Yearning has never sounded more heart-wrenching…

Snoh Aalegra’s sophomore release, ‘Ugh, those feels again’, probes further into the forward-facing synthetic soul of her 2017 debut ‘FEELS’, better expounding her emotional psyche post-relationship. The heady high and fragrant evocations of love in full bloom are tempered by a charged melancholy, with interdependency, isolation and self-worth coming into play as a breakup looms. On ‘Ugh…’ Snoh humanises her feelings, her experiences and ingratiates the listener to her brand of heartbreak soul, hence the album title.

Aalegra and long-time collaborator No I.D. - at the helm as executive producer and label head - keep the beats bare and distilled, an augmentation of Snoh’s virtuosic, versatile voice. Yearning has never sounded more heartrending and Aalegra knows which strings to tug at.

From the one-two guttural punch of the intro ‘Here Now’ seamlessly transitioning into the velvet majesty of ‘I Want You Around’, the strength of this set is that succeeds in meticulously threading together doo wop, nu jazz, neo soul and gauzy R&B, all the while foregrounding the delicate contours of Snoh’s incredible voice.  Sparse, low-slung number ‘You’ - where Snoh can best express and emote her angst through a lattice of galactic chords and strings - encapsulates the overarching soundscape of the record, threaded together by UK’s Joel Compass.

‘Ugh, those feels again’ isn’t a maudlin affair, however. ‘Toronto’, the strongest track on offer, reins in the heartfelt elicitations, instead ramping up the sexual tension as Aalegra vocally climbs the octaves to mirror her climax, on the brink of overflowing. ‘Nothing to Me’ is a much-needed placeholder for Snoh’s feistier side, where internal affirmations come by a confrontational takedown of an ambivalent ex, a snarling Snoh listing all the areas he came up short. It’s a Snoh we need more of.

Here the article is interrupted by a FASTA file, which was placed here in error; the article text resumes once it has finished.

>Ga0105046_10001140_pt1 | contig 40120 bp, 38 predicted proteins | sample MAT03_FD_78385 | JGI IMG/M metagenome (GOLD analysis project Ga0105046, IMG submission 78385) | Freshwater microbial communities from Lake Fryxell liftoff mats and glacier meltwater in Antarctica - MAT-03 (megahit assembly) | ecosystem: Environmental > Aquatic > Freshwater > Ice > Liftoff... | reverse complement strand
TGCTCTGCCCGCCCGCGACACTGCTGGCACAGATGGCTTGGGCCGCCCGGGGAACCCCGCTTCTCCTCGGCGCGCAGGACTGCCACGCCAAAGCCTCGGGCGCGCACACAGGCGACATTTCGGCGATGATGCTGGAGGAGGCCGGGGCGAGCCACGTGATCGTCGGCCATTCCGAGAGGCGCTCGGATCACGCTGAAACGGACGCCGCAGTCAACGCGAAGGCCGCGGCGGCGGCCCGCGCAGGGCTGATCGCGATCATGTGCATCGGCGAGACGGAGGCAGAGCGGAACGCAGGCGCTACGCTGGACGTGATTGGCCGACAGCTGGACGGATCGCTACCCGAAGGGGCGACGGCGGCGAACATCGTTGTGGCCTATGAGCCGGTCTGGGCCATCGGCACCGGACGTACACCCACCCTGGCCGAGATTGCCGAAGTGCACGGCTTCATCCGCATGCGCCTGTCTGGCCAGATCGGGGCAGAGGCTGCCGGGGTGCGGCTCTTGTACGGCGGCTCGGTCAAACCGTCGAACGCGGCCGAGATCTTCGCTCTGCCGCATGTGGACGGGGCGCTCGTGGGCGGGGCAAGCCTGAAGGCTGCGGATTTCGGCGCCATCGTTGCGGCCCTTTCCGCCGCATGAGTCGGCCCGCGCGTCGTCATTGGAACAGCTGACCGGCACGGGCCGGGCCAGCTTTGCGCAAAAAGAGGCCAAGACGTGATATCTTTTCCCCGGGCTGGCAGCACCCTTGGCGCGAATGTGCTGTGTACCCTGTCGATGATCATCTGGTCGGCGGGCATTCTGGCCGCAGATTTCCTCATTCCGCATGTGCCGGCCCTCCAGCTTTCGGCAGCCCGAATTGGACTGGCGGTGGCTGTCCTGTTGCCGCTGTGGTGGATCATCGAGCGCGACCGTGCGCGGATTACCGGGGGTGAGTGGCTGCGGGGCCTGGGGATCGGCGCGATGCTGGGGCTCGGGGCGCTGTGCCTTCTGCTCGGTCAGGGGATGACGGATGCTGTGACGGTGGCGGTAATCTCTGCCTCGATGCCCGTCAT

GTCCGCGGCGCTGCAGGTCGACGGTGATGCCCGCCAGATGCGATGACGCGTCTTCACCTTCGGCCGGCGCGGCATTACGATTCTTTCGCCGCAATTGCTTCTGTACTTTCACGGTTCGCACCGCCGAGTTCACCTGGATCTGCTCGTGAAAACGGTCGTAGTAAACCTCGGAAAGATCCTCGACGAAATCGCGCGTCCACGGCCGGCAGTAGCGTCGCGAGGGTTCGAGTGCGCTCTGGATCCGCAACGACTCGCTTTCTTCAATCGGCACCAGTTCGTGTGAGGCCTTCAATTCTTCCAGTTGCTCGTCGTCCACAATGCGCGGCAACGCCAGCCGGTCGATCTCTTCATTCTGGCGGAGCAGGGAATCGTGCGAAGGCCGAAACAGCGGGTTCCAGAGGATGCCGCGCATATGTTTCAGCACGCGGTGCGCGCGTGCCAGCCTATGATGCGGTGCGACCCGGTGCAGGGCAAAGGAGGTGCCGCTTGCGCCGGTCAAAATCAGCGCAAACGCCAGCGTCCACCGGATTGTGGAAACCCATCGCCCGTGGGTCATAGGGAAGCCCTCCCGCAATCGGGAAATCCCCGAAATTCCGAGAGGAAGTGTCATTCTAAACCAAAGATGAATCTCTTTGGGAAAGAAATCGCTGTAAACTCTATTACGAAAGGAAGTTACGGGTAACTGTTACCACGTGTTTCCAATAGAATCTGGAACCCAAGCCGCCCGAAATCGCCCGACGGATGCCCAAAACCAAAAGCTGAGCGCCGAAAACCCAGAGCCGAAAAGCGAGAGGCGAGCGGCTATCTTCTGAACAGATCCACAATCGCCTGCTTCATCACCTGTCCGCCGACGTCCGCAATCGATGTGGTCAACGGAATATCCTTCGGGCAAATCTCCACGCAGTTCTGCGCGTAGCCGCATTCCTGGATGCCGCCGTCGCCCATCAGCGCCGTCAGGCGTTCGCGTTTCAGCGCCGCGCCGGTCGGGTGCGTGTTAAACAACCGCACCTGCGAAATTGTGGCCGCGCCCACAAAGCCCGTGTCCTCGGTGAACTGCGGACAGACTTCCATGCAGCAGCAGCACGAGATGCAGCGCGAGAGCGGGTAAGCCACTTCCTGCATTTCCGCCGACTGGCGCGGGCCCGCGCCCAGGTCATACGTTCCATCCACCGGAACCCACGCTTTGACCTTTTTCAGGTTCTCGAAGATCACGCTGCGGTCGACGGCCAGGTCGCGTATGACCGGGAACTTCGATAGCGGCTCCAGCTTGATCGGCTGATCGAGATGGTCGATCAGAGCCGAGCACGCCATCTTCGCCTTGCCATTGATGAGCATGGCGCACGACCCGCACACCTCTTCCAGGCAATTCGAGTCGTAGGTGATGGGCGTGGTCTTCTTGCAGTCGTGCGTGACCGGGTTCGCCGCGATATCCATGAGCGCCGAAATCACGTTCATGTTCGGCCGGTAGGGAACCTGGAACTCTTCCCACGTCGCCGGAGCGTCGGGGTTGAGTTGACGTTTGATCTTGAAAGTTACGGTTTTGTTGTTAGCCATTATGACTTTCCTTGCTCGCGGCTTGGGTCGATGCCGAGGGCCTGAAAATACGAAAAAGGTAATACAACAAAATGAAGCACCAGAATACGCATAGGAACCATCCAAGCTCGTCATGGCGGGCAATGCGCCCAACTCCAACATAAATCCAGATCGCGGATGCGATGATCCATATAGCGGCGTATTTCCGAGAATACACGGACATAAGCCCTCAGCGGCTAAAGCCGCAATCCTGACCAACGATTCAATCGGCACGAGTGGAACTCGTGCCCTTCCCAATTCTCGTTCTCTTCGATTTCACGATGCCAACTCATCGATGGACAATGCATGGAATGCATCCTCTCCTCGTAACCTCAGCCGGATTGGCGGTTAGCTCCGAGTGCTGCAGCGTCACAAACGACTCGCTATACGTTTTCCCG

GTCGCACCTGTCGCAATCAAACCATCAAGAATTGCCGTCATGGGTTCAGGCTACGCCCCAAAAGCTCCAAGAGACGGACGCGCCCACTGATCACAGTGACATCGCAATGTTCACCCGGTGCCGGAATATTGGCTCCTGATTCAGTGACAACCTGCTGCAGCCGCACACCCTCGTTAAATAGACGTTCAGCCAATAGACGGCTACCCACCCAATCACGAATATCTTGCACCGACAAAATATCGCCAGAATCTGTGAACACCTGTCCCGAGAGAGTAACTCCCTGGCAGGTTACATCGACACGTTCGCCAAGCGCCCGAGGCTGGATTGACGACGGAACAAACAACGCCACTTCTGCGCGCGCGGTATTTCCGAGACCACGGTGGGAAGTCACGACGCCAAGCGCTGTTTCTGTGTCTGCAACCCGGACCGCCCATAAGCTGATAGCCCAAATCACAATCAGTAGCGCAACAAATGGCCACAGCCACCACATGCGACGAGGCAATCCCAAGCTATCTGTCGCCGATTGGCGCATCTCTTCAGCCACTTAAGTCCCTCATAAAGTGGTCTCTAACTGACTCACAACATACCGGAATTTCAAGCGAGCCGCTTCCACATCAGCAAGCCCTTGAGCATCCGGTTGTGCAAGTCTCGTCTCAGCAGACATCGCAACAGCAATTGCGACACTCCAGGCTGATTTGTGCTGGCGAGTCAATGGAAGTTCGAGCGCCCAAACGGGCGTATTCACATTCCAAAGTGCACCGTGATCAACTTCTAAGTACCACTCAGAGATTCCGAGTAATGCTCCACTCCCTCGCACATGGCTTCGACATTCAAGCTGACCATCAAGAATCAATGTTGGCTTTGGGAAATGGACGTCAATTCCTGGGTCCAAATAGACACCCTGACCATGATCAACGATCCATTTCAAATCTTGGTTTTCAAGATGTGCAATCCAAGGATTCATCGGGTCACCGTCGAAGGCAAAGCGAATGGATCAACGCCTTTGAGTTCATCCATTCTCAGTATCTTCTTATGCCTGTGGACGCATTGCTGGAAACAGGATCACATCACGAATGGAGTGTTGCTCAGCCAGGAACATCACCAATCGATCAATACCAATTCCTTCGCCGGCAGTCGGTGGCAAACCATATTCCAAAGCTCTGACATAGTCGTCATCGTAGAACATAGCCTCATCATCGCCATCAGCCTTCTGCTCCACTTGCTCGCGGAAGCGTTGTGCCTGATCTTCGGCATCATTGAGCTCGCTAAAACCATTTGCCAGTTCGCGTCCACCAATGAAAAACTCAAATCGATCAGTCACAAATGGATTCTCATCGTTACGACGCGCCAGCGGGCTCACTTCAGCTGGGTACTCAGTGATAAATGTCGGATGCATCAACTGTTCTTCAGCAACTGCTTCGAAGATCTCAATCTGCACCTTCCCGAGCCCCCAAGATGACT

What’s most admirable about ‘Ugh, those feels again’ is that Aalegra isn’t seeking dominion over the charts. Creative self-sufficiency and artistic integrity, instilled in her by her mentor, Prince, has meant she’s eschewed big label money and payola deals. Her output speaks for itself; authenticity is her calling card. With adistinct indie sheen, Aalegra navigates her way out of starry-eyed amorousness into self-cultivated autonomy, where a sense of permanency has to come from within.

Album closer, ‘Peace’, embodies the appeal and evolution of Snoh Aalegra - a bridge between the referential sounds of monolithic icons with the corporeal face of contemporary R&B. She’s past and future, concurrently. With that in mind, the Swedish-Iranian singer may have released one of the definitive breakup records of the year.

8/10

Words: Shahzaib Hussain

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